According to the AIC, this is because Lega Pro clubs receive financial support from the Italian Football Federation for each player under the age of 22 they field. First Division clubs must field at least two and Second Division clubs three.

The AIC report says many clubs at this level exploit this rule "not to invest in promising young players, but only and exclusively for economic reasons".

It adds that 54 percent of the footballers playing at Primavera level in 2009/2010 have now left that set-up for good. Of those, 73 percent no longer play professional soccer, and only 9 percent play in Serie A or B.

"The (indirect and not wanted) effect of this rule ... is to encourage a 'throwaway' use of players under the age of 22," the report says.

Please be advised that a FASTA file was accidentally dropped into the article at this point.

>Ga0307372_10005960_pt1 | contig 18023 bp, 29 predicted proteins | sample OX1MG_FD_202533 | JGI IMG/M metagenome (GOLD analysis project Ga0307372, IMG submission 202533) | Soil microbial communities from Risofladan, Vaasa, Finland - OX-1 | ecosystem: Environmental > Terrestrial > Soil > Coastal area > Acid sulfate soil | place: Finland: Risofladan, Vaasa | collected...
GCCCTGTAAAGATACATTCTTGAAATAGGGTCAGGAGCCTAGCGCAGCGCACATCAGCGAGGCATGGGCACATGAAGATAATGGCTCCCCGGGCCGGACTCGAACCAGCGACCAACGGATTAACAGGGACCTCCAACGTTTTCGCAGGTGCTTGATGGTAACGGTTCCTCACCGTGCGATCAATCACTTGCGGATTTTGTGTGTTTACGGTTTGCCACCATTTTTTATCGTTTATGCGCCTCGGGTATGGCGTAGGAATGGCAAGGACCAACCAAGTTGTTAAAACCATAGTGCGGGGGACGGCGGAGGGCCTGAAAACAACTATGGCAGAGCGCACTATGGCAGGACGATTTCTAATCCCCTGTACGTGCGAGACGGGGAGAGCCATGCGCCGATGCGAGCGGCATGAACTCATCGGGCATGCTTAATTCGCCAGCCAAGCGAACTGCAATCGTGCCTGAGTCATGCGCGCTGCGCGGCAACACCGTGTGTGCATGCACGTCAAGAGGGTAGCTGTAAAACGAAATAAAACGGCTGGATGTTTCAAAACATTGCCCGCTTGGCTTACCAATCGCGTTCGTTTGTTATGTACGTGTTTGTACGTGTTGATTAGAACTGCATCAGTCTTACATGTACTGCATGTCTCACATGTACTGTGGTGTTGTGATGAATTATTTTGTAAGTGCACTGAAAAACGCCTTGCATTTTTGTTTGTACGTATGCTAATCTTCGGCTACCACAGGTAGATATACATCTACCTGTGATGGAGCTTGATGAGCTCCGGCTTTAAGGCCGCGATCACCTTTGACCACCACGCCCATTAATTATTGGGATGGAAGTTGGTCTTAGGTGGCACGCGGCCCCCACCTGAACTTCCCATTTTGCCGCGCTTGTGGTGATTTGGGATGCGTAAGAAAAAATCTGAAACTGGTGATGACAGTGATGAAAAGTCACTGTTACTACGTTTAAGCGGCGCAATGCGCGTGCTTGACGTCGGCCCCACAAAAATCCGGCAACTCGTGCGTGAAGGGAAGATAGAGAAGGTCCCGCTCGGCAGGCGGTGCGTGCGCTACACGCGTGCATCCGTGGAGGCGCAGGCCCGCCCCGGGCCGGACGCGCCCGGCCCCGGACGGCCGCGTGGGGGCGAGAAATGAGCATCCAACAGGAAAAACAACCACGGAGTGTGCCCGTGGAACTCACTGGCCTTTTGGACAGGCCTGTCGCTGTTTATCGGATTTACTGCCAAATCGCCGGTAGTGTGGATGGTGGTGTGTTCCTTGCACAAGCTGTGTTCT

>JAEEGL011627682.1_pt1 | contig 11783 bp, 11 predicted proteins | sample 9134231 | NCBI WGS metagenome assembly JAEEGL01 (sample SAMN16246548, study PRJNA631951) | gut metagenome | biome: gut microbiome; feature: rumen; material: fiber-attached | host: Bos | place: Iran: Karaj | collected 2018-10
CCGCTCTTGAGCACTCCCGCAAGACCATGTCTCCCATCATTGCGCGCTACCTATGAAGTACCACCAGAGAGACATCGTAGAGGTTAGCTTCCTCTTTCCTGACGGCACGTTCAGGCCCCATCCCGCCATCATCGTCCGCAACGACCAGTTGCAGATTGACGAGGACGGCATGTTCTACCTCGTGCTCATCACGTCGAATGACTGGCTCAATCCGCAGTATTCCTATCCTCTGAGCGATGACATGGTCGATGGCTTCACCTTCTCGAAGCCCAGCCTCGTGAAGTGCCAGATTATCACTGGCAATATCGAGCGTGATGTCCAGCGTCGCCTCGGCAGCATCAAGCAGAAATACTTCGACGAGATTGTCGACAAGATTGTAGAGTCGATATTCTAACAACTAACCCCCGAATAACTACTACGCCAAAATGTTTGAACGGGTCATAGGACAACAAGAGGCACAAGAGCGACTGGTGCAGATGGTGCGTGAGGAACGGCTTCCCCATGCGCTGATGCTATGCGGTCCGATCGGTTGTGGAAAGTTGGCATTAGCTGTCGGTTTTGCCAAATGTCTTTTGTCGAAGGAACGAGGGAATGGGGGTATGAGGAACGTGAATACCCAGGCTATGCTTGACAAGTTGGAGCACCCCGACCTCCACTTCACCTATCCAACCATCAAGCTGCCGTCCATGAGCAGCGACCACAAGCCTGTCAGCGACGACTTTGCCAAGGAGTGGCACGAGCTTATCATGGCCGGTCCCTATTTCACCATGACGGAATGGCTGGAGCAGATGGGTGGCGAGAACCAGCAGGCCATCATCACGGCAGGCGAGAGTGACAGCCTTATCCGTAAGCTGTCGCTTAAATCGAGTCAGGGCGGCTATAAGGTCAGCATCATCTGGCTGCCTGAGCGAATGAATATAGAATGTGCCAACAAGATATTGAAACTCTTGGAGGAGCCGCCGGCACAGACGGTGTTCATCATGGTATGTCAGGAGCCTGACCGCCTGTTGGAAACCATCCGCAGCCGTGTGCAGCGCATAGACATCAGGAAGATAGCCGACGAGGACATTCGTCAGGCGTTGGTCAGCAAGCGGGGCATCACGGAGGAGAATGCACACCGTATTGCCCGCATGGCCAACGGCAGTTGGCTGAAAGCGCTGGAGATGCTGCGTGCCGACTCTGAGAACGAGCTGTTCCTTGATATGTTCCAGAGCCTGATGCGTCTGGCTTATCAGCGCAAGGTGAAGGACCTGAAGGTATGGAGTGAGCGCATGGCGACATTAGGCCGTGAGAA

"Boys that, in a given year, enable teams to obtain federal contributions, the following year are forced to stop playing professionally, not because they are no longer good enough but because they are no longer under 22."
 

·
Registered
Joined
·
45,352 Posts
I honestly can't see a problem whether clubs develop their own players or get the ones of other (Italian) clubs. Take Juventus: they have just 4 players in the roster who are grown in the club, but they have one player grown at Roma, one at Lazio, one at Inter, one at Milan, one at Parma, one at Atalanta, etc. so in the end isn't it exactly the same in sporting terms? Aren't we talking about Italian clubs? Should Juventus have kept Marco Rigoni, developed him and be happy with him instead of getting much better players?
 

·
Registered
Joined
·
2,873 Posts